What you need to know about open water swimming?

by Tia Patel on Jun 30, 2020

What you need to know about open water swimming?

What you need to know about open water swimming?

Posted by Tia Patel | JUN-30-2020

Fancy dipping your toes into open water swimming this summer? Read on for information on open water swimming...

A change is as good as a rest, so they say! With coronavirus taking away our social calendars and holidays, why not try something new this summer and swap that polka dot bikini for a wetsuit? Be at one with nature as outdoor swimming venues continue to open throughout the country.

Whether you're a seasoned front crawler or a leisurely breast stroker, read on for our tips and tricks for swimming outdoors.


Like any form of exercise, open water swimming has amazing benefits for your mental and physical health. The majority of these theories are based on the temperature of water being that little bit colder. Here are just a few reasons why swimming in cold water could become the tonic you need to see you through the next few months.

Better Circulation - This is particularly useful for the runners or cyclists out there looking to gain personal bests! When we become cold, blood rushes to our organs, making our hearts work that little bit harder. Every time you swim outdoors, the cold water helps to boost your circulation allowing more oxygen to circulate around your body and reach your muscles, reducing fatigue, so you can push yourself harder and longer when running.

Boosted Immune System - Immersing your body in cold water for an hour can shock the immune system and help produce more white blood cells and more antioxidants. This can help to boost your immune system and reduce your risk of heart disease and cancer. A cold water dip is better than being ill!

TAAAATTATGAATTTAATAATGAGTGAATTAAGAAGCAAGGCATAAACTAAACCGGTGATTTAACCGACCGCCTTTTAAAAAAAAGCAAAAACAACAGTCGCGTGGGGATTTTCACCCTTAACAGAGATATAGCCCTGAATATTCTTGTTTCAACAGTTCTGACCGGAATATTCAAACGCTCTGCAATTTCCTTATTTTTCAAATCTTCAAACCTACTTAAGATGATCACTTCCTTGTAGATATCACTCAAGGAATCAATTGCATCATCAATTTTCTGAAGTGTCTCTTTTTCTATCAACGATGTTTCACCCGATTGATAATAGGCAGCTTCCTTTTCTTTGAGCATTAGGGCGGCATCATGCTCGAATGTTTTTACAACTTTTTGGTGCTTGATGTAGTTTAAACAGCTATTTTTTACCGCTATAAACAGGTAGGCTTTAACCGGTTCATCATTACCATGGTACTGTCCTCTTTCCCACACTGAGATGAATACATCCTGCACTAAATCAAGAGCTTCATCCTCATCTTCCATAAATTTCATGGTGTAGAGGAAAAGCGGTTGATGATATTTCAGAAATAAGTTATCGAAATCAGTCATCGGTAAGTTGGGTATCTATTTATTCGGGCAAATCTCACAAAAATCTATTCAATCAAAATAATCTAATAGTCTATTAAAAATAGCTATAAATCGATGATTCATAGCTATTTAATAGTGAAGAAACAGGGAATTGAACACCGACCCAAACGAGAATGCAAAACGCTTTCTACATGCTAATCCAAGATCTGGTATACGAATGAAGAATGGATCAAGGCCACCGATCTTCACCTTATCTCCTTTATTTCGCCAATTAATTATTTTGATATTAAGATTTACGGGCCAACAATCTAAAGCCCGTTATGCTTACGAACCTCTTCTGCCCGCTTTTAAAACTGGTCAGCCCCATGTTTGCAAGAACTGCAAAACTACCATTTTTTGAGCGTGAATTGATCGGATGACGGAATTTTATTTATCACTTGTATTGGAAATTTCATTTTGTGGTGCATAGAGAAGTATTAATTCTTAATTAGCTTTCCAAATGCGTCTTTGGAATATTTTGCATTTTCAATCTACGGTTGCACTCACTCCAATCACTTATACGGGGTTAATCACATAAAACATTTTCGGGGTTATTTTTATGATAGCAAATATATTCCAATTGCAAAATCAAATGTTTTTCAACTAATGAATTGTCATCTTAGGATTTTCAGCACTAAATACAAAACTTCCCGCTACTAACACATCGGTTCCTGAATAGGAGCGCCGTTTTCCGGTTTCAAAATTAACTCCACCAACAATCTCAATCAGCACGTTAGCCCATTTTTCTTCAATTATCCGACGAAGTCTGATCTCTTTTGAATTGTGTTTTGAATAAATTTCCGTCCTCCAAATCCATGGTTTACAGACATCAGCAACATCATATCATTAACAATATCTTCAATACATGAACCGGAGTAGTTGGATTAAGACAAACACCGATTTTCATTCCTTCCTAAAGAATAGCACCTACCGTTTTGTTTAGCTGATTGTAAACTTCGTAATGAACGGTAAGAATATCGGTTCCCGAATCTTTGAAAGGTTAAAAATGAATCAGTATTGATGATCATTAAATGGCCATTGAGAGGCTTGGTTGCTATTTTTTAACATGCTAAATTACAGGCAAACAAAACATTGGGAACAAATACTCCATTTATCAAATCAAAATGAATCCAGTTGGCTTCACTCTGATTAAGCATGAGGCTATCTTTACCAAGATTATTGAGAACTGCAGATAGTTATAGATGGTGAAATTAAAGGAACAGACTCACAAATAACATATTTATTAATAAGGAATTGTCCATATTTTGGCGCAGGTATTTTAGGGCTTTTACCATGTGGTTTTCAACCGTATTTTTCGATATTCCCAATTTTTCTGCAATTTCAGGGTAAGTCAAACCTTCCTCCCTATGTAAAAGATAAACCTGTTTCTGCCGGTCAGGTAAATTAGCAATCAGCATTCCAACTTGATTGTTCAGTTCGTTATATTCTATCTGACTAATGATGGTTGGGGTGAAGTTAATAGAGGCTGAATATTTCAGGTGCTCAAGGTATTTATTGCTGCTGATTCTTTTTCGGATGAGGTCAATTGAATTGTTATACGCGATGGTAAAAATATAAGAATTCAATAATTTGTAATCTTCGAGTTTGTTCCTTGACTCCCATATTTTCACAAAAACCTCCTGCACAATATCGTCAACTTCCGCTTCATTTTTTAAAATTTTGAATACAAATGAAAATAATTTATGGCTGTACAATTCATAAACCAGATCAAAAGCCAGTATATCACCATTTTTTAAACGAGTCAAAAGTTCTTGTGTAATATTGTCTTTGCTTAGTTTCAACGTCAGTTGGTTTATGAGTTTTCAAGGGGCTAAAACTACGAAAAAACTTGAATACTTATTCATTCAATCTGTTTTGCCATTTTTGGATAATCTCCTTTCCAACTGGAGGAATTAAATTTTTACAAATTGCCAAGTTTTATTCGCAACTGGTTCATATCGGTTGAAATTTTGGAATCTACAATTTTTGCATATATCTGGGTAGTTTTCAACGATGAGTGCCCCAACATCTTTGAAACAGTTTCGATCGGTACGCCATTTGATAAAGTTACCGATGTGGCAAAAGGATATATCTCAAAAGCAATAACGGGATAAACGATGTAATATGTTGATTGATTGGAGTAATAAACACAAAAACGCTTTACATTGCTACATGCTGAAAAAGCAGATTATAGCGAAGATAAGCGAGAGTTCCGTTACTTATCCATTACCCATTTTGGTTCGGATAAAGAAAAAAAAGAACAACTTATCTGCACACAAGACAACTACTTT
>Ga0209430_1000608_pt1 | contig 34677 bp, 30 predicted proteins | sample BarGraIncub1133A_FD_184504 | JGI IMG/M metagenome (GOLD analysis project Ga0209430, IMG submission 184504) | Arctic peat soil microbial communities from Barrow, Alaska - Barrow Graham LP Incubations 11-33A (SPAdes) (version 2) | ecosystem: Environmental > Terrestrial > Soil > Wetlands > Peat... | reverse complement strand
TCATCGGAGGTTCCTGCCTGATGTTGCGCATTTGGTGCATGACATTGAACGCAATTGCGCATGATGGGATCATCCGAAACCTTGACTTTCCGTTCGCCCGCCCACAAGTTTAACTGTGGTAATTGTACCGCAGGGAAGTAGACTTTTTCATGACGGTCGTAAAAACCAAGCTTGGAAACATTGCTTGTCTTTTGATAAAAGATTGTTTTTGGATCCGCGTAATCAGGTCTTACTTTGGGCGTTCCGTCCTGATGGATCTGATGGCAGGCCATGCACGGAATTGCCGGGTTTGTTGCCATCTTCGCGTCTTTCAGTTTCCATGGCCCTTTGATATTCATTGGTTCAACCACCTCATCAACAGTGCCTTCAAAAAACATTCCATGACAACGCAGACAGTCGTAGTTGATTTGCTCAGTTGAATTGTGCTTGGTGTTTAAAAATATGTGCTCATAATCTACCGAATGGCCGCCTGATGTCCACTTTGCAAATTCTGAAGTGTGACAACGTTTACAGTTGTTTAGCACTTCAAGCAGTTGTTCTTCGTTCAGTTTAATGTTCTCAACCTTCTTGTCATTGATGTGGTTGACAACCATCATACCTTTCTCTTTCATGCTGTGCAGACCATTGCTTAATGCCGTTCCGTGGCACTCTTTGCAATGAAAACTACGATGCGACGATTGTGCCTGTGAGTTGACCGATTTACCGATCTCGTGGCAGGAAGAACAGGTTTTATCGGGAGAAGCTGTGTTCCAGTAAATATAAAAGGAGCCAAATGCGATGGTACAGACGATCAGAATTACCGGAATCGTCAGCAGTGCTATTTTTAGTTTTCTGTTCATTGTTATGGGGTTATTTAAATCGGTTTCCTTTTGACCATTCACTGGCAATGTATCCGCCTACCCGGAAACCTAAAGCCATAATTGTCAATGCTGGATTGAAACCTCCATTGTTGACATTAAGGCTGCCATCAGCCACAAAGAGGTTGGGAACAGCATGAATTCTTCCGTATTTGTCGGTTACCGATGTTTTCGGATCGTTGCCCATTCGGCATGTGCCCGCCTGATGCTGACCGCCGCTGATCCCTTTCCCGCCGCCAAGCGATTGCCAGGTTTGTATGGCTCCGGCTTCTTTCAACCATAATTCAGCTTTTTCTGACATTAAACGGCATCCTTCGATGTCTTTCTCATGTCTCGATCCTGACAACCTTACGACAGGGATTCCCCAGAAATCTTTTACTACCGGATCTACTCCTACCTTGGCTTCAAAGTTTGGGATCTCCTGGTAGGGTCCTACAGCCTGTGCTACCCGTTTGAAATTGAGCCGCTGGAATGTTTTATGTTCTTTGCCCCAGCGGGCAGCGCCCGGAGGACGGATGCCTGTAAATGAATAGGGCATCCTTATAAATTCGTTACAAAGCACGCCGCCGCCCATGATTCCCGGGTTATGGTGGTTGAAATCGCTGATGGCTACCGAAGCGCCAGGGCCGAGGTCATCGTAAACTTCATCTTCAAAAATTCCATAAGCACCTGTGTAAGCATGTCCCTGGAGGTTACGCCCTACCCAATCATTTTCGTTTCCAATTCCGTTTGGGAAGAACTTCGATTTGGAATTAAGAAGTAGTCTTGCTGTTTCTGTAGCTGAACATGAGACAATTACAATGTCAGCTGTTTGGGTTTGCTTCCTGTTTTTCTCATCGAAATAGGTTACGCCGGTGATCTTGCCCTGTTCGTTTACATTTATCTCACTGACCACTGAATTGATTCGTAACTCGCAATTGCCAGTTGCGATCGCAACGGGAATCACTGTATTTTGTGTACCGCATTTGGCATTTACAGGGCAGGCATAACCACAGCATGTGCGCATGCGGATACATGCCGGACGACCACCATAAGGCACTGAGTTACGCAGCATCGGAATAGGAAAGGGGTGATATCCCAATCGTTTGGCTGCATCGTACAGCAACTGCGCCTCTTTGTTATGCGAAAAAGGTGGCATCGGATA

Increased Happiness - We’ve all been there when you’ve struggled to get out of bed in the morning and stepped into a cold shower. It's the wake up we need to start the day! Now imagine taking that first step into a lake, immersing yourself into cold water which causes your skin to sting. To reduce the stinging sensation, your brain releases endorphins which make us feel good. Combined this feeling with a workout and you’ve got yourself the perfect duo for promoting mental wellbeing to inject some happiness into your day!

What kit you need ...

Wetsuit - We recommend wearing a wetsuit to maintain warmth and boost buoyancy whilst swimming, although some venues will allow you to swim without one.

Your wetsuit should fit like a second skin. It will help you swim faster by reducing drag and keeping you high in the water. Wetsuits can range in prices but to know which one is right for you we have a simple test: with the suit on and well-fitted all over, hold one arm out horizontally and check the material underneath. If there are folds of rubber or an air pocket, there isn’t enough of you to fill the suit.

Goggles - A pair of mirrored lens goggles are ideal for open water swimming to give you an incredible peripheral vision. This will allow you to take in all of your surroundings and feel confident during your swim. Choose goggles specifically for open water. The lenses are larger than pool goggles and curved for a generous field of vision.

You may need to invest in rear-view goggles if backstroke is your thing as unlike your swimming pool, there is no ceiling to guide you! 😉

Cap - This is essential. It ensures you can be seen in the water and provides warmth and protection for your ears.